The Same Sex Marriage Prohibition Act that was signed into law in Nigeria this year also criminalizes homosexual clubs, associations and organisations, with penalties of up to 14 years in jail. It is infringing the basic human rights of its citizens. If we use a scientifically estimated worldwide average percentage of 6-8% of Nigerians being gay we are talking about 10 million individuals. This might be still a minority but not a small number.
“Western politicians rarely address these harsh anti-gay-laws in Nigeria, as they don’t want to threaten economic relations with a government that controls large resources of petroleum reserves. They tend to take the easy way and concentrate on Uganda, which is a small and poor country”, Mac-Iyalla explains.
Religious homophobia is a huge threat in his home country, he continues. This is where he envisions his main role in the struggle. As a believer in the message of Jesus Christ, he searches for open-minded Christians in Nigeria and elsewhere to build up an “LGBT human rights Christian Network”. “You cannot fight homophobia in Africa without understanding religion. Religion is an important aspect of human rights.”
Many celebrities are helping behind the scenes
Asked if LGBT people in Nigeria also do find support, Mac-Iyalla says he will always be grateful to the persons that helped him in difficult times, so he was able to stand up for his rights. But his case was different, he admits. Other LGBTs have no financial back-up and no possibility to escape. He comes from an influential family. His father was a diplomat. “The name of my family is known in Nigeria. We all have a high level of education and many members have travelled or live in foreign countries.” When he came out, his family first responded negatively. “But, you know, coming out helps the others to define their place, either they support you, or they take distance.” In general, he could say, that his family came to accept him. Especially his mother never let him down.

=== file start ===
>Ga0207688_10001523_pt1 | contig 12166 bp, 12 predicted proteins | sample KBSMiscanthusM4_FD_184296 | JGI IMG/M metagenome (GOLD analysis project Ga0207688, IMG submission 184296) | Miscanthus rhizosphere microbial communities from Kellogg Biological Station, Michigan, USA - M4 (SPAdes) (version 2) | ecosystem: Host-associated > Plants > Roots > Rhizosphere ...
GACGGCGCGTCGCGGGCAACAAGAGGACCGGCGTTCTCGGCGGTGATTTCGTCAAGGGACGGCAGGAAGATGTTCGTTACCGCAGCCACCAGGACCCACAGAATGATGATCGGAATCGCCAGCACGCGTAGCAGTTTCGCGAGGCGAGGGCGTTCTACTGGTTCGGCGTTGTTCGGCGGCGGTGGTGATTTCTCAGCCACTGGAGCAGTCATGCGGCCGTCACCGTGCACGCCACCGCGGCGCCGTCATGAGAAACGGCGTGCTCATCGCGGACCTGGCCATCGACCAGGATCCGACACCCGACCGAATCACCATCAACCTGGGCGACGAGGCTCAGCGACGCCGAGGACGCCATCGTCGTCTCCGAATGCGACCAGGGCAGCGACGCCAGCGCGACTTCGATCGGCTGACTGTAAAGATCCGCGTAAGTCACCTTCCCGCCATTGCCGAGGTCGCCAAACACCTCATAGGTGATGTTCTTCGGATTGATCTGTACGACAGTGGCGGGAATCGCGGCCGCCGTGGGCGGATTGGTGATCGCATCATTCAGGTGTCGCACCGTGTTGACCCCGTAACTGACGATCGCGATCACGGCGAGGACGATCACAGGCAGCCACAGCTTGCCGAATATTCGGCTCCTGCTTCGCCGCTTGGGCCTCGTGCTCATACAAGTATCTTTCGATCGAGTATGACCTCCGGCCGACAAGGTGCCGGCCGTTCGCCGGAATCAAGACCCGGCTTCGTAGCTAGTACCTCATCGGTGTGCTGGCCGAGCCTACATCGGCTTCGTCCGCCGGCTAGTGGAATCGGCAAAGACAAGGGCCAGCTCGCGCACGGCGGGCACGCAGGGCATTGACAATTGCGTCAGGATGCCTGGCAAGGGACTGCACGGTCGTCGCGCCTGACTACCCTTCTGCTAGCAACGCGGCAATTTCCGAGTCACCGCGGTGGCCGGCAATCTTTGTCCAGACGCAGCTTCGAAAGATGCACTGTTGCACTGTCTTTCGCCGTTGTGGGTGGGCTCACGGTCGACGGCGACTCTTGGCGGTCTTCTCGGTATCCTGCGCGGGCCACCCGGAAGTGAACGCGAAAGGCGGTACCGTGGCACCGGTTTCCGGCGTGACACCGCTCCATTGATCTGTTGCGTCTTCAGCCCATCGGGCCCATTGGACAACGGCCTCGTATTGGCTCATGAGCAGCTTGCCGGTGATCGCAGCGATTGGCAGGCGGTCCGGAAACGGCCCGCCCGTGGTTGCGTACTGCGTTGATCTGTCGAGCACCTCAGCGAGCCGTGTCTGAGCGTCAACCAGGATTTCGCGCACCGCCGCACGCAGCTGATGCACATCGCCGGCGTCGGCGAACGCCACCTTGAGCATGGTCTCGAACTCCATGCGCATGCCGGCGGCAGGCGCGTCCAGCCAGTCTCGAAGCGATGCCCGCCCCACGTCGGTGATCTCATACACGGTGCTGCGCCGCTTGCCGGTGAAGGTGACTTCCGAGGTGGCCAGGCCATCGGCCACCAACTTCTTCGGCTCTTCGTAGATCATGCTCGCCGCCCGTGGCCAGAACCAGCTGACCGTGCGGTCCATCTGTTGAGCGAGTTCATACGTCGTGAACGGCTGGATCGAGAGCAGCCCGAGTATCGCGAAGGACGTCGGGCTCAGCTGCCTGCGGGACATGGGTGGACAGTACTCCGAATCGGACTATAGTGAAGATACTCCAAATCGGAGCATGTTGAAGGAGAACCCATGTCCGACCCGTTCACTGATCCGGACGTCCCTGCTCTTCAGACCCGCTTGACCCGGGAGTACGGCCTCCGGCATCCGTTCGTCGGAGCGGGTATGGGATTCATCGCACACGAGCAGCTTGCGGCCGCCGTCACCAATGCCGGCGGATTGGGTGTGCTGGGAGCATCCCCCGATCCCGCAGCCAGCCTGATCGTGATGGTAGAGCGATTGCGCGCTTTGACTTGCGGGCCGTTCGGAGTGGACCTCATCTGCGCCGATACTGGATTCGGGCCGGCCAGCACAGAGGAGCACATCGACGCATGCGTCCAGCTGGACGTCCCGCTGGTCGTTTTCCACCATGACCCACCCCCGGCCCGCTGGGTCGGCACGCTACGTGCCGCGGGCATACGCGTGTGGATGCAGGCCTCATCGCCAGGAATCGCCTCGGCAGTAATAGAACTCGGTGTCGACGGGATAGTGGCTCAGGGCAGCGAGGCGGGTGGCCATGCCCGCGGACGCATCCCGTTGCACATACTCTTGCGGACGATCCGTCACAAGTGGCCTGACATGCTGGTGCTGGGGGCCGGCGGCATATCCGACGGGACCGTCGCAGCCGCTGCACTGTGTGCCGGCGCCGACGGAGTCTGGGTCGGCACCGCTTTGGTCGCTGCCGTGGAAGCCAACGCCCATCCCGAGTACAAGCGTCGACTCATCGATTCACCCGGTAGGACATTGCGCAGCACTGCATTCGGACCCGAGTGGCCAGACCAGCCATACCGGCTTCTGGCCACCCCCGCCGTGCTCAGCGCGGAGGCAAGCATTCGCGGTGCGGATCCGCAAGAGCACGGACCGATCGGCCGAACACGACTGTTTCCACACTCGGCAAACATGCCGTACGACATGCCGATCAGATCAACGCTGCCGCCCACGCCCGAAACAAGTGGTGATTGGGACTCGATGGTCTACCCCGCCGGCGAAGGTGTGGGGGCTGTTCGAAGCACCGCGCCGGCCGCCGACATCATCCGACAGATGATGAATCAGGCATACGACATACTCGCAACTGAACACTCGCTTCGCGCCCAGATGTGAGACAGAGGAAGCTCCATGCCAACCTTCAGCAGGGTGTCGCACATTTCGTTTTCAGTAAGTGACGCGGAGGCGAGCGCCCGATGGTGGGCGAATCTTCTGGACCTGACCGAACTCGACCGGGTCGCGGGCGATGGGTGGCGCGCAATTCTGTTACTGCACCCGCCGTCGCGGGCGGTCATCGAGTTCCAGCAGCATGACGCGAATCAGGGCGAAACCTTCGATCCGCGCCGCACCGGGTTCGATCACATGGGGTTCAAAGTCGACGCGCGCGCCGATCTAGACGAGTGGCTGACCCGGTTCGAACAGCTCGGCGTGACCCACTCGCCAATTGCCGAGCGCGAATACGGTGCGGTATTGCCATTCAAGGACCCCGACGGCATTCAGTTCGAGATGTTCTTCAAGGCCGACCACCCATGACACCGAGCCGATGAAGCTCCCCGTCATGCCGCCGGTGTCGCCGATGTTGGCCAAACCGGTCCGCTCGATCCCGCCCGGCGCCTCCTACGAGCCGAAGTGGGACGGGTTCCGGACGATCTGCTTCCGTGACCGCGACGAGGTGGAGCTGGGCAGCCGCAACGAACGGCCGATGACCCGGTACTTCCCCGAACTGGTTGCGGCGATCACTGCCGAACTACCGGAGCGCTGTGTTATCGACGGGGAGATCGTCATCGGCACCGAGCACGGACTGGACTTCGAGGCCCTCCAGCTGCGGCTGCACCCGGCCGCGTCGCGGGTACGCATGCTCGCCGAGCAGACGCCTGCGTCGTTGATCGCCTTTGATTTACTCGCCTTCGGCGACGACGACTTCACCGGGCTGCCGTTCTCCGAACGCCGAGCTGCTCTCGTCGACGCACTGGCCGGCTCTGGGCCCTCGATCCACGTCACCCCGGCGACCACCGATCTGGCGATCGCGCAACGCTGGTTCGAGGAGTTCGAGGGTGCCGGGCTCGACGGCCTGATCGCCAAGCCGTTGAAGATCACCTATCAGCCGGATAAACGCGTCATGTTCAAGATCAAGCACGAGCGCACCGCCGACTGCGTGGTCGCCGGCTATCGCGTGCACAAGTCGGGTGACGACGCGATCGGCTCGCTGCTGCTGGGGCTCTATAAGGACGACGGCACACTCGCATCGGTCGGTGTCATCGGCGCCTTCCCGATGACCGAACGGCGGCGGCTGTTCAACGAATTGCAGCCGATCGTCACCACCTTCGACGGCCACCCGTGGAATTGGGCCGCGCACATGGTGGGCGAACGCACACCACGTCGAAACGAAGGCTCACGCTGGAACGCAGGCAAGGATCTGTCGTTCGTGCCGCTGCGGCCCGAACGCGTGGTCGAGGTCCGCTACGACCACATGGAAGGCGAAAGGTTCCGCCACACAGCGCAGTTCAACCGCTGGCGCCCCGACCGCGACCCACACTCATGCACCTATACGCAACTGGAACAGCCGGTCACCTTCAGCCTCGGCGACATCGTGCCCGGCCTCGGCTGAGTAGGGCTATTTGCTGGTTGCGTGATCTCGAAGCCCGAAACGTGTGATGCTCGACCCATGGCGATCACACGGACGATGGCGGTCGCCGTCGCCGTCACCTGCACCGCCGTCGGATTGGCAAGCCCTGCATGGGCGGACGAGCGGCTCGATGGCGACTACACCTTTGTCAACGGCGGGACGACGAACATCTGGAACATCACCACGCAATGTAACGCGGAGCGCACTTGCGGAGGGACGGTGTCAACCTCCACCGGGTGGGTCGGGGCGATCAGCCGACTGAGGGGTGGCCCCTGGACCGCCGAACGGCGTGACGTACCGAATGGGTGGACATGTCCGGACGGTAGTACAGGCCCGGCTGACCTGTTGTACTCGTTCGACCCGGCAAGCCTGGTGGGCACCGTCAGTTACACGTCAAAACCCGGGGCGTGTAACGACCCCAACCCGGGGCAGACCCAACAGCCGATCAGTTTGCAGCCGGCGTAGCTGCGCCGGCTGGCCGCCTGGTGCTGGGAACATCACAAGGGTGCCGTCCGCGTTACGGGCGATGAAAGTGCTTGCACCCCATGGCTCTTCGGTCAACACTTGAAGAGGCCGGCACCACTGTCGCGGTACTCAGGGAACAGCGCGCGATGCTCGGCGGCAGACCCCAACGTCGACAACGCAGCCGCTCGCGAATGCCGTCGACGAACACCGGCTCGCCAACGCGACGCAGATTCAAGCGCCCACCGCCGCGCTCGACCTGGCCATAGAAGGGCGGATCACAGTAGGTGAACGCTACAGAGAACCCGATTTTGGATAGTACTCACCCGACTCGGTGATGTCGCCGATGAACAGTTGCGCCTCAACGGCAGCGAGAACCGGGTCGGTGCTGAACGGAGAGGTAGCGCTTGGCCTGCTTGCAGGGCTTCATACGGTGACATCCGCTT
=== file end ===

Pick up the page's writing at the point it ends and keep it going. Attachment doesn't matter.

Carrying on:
Celebrities in Nigeria, Mac-Iyalla states, do not speak out a lot for LGBT rights. “But behind the scenes very influential people, even within the parliament, also lawyers give us support.” Of course there are rare examples, like Kenyan writer Binyavanga Wainaina who came out this year, Desmond Tutu or Bishop Christopher Senyonjo in Uganda who have publicly demanded a stop to human rights violation against LGBT.
We can’t walk alone
What can we in “the West” do? Mac-Iyalla says that for example what Pressenza is doing is very helpful. Trying to really understand what the LGBT issue is all about, to bring out the stories, to inform people, to build up networks. “The freedom of Gays in Germany, is the hope of Gays in Nigeria.” Then, also to influence the diplomatic channels, is important. “The homosexuals in Nigeria cannot do that alone. It is a global issue. We can’t walk alone.”
How does he perceive the situation of LGBT people in Nigeria in 20 or 30 years? “It will be freedom. We will have the protection of human rights for LGBT people by then. It will be faster than it took in Europe. It is a process that cannot be stopped.”
The success of propagation of hate and discrimination against minorities by religious institutions as well as superstition in general is – as we experience in Europe – much depending on educational level and economic injustice. How long will it take until Africa’s poor majority experiences an economic boom is questionable. However, as the world is getting more interconnected the big majority of young people in African countries might develop in a way less naïve and submissive to authorities and more open to alternative forms of lifestyle.
For the time being, bribe-proof religious men like Mr. Mac-Iyalla who won`t tell tales of monsters for a handful of dollars are maybe the biggest hope in the fight against homophobia.